All the more, that shouldn’t surprise us because as we read this passage, that’s exactly what we see. We see how this world goes about making excuses constantly. Look at what happens. There’s this man who’s having a feast. He sends out the invitations, he prepares the meal. Then he sends out the servant to let everyone know the feast is ready. And what happens? Jesus says, “they all alike began to make excuses. The first said to him, ‘I have bought a field, and I must go out and see it. Please have me excused.’ And another said, ‘I have bought five yoke of oxen, and I go to examine them. Please have me excused.’ And another said, ‘I have married a wife, and therefore I cannot come.’” They all began to make excuses. Literally in the Greek it says, “And they began from one all to make excuses.”
Now some of those excuses seem pretty good. In fact, they’re even mentioned in the Old Testament as valid reasons not to enter military service. You don’t have to serve if you are just married. You don’t have to serve if you bought land and haven’t overseen the harvest of its fruit. But what’s the point? We make these excuses, don’t we? And you can hear the connection from my training, can’t you? The Bible has been used to justify evil things, I won’t believe. The Bible doesn’t explain the world how I’d like to understand it, I won’t believe. Jesus says that He is the Way, the Truth, and the Life, that no one comes to the Father but through Him. I won’t believe that.
And what is your excuse? The Law isn’t for us to apply to those people out there, it’s for us to apply to our own hearts, so what’s the excuse you make for not hearing the Word? For not learning it? What’s your excuse for not “coming to the feast?” Or what is your excuse for doubting so that you are in essence hemming and hawing about the invitation? Do you question God because of the evil you see in the world? Because of Coronaviruses and suffering and illness? Or because of Hitlers and Stalins and Zedongs?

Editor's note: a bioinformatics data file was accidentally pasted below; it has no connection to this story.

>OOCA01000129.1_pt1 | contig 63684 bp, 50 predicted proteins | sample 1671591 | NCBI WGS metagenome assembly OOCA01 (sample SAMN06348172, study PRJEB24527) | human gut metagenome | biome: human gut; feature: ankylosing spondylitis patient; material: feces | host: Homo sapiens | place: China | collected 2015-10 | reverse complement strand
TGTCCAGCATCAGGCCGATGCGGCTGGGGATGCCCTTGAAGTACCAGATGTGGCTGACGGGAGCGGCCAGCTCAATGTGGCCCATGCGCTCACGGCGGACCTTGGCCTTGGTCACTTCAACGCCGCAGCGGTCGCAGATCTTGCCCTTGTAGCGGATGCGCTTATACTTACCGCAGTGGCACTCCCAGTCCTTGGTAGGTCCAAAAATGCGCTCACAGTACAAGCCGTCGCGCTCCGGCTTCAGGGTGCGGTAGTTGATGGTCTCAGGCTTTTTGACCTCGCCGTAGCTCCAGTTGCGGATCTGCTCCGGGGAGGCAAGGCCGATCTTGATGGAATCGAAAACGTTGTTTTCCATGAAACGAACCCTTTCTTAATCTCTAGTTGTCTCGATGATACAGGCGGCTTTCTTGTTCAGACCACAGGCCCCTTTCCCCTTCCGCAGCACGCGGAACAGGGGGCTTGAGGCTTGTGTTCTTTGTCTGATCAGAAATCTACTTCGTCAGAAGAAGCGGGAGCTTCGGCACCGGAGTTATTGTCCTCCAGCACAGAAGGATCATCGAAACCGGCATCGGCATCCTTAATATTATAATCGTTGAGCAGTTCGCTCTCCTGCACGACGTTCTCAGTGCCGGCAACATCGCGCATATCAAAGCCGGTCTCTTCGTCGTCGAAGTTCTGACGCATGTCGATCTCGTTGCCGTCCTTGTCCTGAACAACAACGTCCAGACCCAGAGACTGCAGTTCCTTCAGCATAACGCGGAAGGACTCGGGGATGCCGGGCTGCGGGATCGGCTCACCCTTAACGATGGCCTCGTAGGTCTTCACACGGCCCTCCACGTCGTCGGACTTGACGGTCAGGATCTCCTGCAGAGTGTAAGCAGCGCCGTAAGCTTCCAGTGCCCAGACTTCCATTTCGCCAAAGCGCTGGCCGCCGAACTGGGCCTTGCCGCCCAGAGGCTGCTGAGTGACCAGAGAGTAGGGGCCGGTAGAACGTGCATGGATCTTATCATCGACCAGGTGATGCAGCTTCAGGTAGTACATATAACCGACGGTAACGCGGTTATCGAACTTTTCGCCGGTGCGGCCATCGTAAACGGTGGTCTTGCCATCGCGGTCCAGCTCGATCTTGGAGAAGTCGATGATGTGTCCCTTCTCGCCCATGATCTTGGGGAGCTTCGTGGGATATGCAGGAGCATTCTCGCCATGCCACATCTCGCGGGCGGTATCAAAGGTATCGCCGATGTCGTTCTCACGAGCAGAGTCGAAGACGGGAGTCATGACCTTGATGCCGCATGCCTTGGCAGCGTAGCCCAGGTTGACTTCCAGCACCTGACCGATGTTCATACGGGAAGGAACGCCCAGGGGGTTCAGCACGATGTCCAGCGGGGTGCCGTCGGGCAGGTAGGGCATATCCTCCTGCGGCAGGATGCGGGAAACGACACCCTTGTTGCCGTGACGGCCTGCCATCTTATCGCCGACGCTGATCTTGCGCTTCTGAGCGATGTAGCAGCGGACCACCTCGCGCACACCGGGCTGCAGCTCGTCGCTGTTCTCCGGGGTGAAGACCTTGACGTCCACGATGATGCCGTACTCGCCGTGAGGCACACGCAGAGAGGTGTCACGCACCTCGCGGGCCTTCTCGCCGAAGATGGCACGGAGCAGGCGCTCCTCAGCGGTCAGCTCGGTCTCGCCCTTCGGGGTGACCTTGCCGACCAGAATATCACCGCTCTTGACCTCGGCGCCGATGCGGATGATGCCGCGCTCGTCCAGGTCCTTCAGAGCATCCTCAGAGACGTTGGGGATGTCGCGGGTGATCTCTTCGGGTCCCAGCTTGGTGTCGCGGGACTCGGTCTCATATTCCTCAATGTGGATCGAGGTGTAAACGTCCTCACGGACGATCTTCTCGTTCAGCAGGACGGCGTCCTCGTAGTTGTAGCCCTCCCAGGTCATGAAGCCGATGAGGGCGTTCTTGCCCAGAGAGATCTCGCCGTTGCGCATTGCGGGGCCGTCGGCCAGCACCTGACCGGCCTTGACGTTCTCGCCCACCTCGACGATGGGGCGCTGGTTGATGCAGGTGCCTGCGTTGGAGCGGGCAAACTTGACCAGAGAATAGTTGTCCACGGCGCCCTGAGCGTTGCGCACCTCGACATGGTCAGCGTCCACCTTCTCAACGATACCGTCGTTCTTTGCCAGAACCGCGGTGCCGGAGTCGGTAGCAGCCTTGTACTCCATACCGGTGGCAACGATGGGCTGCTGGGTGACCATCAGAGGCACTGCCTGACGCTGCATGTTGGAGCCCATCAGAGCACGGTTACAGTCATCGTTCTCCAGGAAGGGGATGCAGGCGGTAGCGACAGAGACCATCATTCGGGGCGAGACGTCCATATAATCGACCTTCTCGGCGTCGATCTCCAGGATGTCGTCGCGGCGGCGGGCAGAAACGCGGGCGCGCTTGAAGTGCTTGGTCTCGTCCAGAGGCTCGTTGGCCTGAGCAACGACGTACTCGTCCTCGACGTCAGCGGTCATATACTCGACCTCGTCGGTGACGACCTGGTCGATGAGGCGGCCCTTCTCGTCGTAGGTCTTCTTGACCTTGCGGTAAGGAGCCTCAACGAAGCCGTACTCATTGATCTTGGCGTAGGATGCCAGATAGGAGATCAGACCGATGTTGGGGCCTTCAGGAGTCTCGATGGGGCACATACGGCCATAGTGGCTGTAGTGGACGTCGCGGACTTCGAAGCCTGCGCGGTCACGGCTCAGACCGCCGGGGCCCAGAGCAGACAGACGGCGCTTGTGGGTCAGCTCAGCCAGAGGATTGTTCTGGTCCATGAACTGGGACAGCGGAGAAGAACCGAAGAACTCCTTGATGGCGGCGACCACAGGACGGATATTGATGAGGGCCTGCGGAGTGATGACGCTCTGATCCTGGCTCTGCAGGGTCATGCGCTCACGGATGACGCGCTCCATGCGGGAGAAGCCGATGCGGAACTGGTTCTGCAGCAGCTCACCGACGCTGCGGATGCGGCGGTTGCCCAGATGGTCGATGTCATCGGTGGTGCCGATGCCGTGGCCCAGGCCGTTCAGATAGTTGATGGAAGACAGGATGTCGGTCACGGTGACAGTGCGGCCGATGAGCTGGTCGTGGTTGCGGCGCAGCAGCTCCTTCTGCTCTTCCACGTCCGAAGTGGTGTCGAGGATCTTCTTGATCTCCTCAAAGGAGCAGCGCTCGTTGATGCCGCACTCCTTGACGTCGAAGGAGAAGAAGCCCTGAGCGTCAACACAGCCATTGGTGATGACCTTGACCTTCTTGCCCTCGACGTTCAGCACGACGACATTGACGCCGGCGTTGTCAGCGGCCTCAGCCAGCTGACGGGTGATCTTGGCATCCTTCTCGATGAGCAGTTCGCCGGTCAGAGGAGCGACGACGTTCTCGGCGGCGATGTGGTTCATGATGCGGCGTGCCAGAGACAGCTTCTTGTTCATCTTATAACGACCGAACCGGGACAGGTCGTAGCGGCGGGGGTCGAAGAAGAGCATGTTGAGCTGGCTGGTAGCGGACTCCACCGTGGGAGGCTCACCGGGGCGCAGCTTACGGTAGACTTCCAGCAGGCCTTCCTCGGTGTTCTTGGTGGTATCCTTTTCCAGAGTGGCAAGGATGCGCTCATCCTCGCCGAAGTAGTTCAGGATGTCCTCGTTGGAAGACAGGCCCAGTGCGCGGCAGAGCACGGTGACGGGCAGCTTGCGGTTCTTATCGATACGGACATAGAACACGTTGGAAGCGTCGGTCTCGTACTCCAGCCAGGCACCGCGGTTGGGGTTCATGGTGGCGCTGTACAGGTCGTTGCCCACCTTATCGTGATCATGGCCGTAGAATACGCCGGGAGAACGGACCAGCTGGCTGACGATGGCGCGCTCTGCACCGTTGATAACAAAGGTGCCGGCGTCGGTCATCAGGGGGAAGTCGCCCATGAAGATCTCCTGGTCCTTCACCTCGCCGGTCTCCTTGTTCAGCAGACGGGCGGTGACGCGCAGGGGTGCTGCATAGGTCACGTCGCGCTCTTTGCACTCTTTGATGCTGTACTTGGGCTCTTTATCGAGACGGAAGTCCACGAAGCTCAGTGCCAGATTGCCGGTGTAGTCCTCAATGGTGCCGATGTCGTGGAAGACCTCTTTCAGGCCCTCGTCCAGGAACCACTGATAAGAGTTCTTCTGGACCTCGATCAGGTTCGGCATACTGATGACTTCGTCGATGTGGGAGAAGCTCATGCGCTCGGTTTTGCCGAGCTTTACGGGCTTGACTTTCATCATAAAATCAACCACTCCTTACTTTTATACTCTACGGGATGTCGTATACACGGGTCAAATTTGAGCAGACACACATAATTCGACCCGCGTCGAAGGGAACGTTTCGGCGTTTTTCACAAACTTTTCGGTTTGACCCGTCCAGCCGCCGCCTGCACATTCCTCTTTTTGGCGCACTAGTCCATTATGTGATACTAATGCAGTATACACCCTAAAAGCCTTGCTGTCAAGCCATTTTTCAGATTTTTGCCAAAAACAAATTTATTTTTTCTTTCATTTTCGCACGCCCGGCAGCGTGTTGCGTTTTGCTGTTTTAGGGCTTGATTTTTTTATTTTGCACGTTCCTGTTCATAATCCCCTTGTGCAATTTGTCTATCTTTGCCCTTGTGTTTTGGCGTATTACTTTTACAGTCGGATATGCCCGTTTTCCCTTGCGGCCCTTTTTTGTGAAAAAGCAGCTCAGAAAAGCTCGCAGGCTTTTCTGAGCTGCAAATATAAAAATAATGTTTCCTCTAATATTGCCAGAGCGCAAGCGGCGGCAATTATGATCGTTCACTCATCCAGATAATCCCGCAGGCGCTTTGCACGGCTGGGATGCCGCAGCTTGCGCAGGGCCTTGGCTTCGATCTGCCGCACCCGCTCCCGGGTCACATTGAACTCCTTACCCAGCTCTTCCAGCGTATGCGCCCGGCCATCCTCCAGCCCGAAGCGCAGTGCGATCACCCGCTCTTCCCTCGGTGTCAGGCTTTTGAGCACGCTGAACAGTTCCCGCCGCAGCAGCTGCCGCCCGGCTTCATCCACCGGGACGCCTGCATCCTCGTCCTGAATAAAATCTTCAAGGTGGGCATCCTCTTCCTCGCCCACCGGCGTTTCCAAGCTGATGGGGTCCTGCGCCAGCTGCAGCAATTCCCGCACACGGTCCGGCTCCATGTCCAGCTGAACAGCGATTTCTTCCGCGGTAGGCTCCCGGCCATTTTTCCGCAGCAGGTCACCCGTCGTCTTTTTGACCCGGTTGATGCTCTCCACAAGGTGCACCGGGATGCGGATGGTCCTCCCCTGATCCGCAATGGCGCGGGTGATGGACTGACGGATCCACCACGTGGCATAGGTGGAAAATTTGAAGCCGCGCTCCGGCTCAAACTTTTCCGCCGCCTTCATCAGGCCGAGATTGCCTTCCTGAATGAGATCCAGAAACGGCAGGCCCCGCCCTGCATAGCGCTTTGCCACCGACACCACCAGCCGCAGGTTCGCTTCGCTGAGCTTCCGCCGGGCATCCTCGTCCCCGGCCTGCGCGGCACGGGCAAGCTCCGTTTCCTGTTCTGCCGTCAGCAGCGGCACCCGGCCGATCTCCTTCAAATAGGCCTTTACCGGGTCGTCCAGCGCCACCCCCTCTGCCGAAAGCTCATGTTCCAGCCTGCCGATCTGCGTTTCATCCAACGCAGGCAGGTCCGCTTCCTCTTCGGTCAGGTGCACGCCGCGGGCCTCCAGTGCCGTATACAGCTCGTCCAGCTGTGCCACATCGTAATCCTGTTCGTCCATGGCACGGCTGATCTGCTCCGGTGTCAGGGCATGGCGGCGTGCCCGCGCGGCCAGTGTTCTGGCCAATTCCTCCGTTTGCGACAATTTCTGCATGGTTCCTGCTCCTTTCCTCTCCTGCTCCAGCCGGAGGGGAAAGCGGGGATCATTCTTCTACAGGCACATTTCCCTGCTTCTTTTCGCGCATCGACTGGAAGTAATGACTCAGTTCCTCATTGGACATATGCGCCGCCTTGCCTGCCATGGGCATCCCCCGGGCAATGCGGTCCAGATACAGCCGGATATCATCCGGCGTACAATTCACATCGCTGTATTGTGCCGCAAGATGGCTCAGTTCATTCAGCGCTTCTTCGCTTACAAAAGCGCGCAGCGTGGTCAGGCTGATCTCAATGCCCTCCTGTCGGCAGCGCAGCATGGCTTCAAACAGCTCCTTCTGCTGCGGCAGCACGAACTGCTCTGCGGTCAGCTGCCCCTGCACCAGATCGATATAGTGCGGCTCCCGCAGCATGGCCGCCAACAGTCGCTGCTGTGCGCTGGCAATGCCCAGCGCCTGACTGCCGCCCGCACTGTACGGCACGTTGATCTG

As I ask that, we have to make sure this whole conversation is ultimately one that resounds in sympathy, don’t we? I’m sure it’s not sounding like it as I have been speaking to an extent, but we have to be sympathetic. When we look at the suffering we see, when we look at the evil we see, in human terms we can understand why God’s goodness is questioned. We can understand with how hard things are in the Bible to understand why God’s goodness is questioned. To be sure, God is God and He doesn’t owe us justification of His actions, He doesn’t owe us justification of how He works, but in the doubt and brokenness of sin we can understand how people wrestle with these things. But what I realized with this passage is just how sad this should make us.
Now as I say that you might wonder why this passage of all passages would sadden us so. After all, look at last week when we spoke about mercy and about the suffering we saw with the rich man. Why with that, bring this sadness up now? Because of the way this passage makes it clear that the host of the feast—which if it isn’t obvious represents our Father in heaven—it makes it clear this host wants the people to come!
Look at it. To start, look at the call of the servant: “at the time for the banquet he sent his servant to say to those who had been invited, ‘Come, for everything is now ready.” Those of you who have been able to watch the devotions I’ve been posting may recall that I mentioned there that the Greek could be translated to say, “Come, already prepared it is!” Now that’s a subtle difference, but hopefully you can hear my point. Sure the point is it’s ready, it’s ready for them come eat, but you see the encouragement of those words, “it’s already prepared.” You can hopefully hear it, “Come on in! The host wants you to come, it’s already ready for you! It’s prepared for you now to come enjoy! Please come enjoy!”